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J Neurosci. 1999 Jan 1;19(1):372-80.

The role of the intergeniculate leaflet in entrainment of circadian rhythms to a skeleton photoperiod.

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  • 1Center for Studies in Behavioral Neurobiology, Department of Psychology, Concordia University, Montreal, Quebec, Canada H3G 1M8.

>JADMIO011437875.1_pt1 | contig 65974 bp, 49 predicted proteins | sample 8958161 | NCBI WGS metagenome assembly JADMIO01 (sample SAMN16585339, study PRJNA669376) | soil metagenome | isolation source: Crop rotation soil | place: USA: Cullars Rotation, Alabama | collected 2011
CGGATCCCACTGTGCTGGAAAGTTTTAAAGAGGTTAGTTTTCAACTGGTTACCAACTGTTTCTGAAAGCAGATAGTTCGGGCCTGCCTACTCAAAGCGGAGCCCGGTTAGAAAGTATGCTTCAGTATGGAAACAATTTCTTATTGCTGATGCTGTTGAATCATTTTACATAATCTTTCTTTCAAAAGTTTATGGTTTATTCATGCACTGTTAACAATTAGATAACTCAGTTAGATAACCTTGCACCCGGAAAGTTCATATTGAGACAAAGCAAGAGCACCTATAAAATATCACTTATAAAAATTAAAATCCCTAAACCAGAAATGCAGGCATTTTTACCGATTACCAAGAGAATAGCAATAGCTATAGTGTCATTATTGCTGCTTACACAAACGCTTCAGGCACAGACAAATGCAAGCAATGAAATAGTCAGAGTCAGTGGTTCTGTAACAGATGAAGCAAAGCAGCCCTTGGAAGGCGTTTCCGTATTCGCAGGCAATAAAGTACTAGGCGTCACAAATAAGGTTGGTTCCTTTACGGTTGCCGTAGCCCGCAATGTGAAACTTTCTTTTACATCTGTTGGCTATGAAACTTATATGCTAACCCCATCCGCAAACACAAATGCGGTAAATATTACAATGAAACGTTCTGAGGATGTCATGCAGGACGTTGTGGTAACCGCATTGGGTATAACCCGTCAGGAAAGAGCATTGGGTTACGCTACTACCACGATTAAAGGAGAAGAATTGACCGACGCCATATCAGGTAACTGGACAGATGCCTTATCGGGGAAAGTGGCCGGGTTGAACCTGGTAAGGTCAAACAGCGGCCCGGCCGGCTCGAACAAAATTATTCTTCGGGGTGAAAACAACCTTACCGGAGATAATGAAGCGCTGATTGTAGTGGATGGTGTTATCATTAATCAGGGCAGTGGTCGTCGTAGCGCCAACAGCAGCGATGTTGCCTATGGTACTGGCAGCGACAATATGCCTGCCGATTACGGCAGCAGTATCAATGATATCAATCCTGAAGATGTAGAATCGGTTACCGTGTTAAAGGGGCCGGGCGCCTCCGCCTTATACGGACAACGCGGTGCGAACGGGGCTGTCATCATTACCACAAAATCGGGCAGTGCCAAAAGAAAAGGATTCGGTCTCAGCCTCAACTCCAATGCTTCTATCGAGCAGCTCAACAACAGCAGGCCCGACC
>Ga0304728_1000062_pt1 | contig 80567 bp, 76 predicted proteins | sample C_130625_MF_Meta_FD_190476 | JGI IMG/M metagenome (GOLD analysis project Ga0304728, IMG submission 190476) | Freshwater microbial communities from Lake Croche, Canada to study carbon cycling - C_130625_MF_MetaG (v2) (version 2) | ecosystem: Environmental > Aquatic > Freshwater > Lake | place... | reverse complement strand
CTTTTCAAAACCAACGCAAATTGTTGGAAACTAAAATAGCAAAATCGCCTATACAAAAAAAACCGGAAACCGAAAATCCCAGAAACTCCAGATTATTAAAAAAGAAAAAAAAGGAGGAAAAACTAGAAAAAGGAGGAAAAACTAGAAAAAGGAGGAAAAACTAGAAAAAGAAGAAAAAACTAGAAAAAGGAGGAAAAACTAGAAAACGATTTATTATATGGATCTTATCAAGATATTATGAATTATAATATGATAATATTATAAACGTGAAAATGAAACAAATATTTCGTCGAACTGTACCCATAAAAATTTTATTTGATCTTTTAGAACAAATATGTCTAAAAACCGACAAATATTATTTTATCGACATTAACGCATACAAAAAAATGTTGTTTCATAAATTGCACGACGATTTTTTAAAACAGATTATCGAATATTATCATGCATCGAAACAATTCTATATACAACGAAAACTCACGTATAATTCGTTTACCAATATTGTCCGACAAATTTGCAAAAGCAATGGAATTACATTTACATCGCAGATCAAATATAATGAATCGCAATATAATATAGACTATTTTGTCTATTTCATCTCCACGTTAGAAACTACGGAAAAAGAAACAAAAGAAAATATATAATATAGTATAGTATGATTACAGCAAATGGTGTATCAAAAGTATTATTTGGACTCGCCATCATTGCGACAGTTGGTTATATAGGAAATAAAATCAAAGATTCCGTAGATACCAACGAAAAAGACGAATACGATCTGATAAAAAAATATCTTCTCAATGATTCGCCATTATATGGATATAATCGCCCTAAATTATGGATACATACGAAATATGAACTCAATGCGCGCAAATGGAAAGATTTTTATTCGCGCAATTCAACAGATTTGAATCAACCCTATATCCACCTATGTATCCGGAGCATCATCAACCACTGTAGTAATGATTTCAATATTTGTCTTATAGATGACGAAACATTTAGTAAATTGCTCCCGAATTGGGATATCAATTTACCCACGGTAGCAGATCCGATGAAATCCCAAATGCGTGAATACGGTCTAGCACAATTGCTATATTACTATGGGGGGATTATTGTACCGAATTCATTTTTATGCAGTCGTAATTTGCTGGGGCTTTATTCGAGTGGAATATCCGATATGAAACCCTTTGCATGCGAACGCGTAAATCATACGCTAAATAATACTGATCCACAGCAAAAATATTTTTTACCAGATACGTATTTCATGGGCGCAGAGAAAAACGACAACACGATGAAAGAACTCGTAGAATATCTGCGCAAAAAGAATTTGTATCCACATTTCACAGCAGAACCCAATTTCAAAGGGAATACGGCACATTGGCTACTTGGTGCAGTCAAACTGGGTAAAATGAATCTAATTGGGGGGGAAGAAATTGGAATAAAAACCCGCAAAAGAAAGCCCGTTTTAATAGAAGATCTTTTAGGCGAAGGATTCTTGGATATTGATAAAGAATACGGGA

Mammalian circadian rhythms are synchronized to environmental light/dark (LD) cycles via daily phase resetting of the circadian clock in the suprachiasmatic nucleus (SCN). Photic information is transmitted to the SCN directly from the retina via the retinohypothalamic tract (RHT) and indirectly from the retinorecipient intergeniculate leaflet (IGL) via the geniculohypothalamic tract (GHT). The RHT is thought to be both necessary and sufficient for photic entrainment to standard laboratory light/dark cycles. An obligatory role for the IGL-GHT in photic entrainment has not been demonstrated. Here we show that the IGL is necessary for entrainment of circadian rhythms to a skeleton photoperiod (SPP), an ecologically relevant lighting schedule congruous with light sampling behavior in nocturnal rodents. Rats with bilateral electrolytic IGL lesions entrained normally to lighting cycles consisting of 12 hr of light followed by 12 hr of darkness, but exhibited free-running rhythms when housed under an SPP consisting of two 1 hr light pulses given at times corresponding to dusk and dawn. Despite IGL lesions and other damage to the visual system, the SCN displayed normal sensitivity to the entraining light, as assessed by light-induced Fos immunoreactivity. In addition, all IGL-lesioned, free-running rats showed masking of the body temperature rhythm during the SPP light pulses. These results show that the integrity of the IGL is necessary for entrainment of circadian rhythms to a lighting schedule like that experienced by nocturnal rodents in the natural environment.

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